The 20th century came late to Newfoundland. The communities my parents knew during the 1930s and 40s would not have been out of place in mid-19th century New England. Until a single generation ago, outport Newfoundland was an Old Testament landscape in the same way that Moby-Dick is an Old Testament novel: full of the “heartless voids and immensities of the universe” which underline the Biblical assertion that “As for man, his days are as grass.”
As a youngster, my father visited a whaling station on his way to the Labrador cod fishery, and he sometimes spoke of the enormous warehouse where the whales were rendered, the insufferable stink of the place. The way sheets of blubber were ripped off the carcass with a block and tackle, as if they were pulling up sections of old carpet from a floor. My mother remembers a time when schools of pothead whales were herded out of the open sea by men in dories, banging pots and pans over the surface to drive the whales into a cove’s shallow water where they were slaughtered en masse. My parents grew up without the luxury of sentimentality and they never expressed shame in talking about these things. At most I sensed a shy self-consciousness in them, to admit they were born in a time when decent people embraced barbaric practices. Willingly and enthusiastically.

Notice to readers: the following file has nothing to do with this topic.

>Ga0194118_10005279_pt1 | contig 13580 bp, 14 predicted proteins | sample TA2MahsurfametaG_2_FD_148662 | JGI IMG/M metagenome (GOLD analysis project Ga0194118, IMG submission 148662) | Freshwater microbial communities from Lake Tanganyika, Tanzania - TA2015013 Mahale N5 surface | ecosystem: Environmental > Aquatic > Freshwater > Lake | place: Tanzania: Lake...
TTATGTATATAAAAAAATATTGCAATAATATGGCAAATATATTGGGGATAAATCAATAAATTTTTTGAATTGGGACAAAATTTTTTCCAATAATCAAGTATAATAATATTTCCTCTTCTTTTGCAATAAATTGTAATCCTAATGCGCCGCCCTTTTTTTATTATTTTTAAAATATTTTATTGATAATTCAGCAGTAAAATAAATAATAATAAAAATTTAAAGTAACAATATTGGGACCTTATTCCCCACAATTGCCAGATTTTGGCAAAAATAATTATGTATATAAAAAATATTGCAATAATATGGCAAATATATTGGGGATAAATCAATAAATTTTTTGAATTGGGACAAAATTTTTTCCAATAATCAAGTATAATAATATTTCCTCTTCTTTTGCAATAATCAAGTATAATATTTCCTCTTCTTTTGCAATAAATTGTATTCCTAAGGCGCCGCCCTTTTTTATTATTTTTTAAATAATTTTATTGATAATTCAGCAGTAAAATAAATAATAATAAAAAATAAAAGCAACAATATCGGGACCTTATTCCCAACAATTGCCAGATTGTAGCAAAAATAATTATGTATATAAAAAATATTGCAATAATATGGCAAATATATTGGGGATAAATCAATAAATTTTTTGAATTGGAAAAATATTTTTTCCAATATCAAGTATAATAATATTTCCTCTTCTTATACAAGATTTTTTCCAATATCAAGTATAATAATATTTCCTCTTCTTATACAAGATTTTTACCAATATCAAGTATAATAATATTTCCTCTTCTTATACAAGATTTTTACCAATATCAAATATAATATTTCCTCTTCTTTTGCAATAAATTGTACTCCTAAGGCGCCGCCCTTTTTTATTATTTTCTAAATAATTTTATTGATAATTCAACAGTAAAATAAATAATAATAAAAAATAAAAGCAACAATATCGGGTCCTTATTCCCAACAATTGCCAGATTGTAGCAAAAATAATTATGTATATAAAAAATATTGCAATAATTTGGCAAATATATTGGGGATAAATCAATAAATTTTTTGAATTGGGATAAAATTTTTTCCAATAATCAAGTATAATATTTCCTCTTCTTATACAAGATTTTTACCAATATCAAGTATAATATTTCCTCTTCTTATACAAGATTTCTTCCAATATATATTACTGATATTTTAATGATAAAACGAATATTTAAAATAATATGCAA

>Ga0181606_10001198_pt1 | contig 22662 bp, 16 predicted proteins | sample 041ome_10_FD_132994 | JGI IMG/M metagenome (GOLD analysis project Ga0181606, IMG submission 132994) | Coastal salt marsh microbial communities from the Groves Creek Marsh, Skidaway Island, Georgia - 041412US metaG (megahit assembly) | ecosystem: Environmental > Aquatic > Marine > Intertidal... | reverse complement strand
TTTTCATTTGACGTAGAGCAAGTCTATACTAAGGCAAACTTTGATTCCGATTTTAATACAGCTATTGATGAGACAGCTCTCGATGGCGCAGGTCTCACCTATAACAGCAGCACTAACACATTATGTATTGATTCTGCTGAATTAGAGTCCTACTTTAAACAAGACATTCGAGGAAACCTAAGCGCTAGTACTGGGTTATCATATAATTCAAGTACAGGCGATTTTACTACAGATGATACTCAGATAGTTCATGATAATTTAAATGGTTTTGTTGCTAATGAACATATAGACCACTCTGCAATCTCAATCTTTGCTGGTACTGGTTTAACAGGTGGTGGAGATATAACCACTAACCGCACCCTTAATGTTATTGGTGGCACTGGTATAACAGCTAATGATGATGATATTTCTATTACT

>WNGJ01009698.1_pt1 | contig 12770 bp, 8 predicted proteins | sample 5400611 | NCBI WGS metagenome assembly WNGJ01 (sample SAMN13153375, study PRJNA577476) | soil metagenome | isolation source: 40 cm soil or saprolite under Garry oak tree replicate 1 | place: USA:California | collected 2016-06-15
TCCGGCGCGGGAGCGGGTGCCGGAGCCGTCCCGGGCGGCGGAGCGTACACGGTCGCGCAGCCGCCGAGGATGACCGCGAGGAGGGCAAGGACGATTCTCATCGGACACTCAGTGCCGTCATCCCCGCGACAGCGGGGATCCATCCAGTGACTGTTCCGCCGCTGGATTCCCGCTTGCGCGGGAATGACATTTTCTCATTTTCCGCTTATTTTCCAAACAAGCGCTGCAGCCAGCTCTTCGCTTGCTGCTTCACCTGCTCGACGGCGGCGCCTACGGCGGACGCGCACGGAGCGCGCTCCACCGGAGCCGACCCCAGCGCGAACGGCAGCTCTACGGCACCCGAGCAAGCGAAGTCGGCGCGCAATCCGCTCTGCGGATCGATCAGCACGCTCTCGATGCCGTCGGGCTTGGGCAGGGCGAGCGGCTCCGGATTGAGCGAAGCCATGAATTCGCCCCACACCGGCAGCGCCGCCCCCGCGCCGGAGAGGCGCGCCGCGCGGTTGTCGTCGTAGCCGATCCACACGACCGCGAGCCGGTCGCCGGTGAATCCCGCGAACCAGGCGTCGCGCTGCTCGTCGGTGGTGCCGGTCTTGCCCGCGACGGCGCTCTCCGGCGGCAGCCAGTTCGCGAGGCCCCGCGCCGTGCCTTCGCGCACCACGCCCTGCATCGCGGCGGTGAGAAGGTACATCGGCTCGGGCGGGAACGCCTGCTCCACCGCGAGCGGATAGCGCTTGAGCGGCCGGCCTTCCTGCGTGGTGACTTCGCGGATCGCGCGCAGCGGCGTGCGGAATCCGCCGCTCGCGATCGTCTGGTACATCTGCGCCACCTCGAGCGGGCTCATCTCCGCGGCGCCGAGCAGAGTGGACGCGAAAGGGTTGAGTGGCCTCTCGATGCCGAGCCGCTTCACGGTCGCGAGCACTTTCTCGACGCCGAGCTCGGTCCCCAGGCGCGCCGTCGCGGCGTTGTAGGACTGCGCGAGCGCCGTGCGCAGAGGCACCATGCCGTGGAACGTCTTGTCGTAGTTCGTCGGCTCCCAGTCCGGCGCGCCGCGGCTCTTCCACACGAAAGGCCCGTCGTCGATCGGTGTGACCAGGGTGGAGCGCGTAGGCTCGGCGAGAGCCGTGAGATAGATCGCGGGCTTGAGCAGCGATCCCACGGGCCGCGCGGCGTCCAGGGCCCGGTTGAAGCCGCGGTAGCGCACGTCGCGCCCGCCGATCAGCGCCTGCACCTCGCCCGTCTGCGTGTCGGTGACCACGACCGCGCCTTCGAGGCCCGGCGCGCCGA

The same paradox see-saws through the length and breadth of Melville’s novel—a sense of the mystery and sanctity of life hard alongside a zealous destruction of the most mysterious, most wondrous of creation’s mortal creatures.
The starving settlers in Galore have no idea how to go about killing the beached whale they find in the opening pages. They drive a stake that sets it bleeding steadily and they decide to wait then while it expires, before rendering the animal for food and oil. Collectively, they have a sense that to do otherwise would be a desecration of what they see as an unexpected and Providential gift. That savage contradiction lay at the heart of life in Newfoundland for three hundred years or more.
I was innocent of this connection while I was writing, of course. But in hindsight it makes sense that a Melville aficionado might take note of Moby-Dick’s internal schizophrenia in parts of Galore and consequently see some value in the novel beyond questions of marketing upsides and potential sales.
I was just lucky enough to find one.
(Image: Humpback Whale, Megaptera novaeangliae 29 July 2010 from mikebaird’s photostream)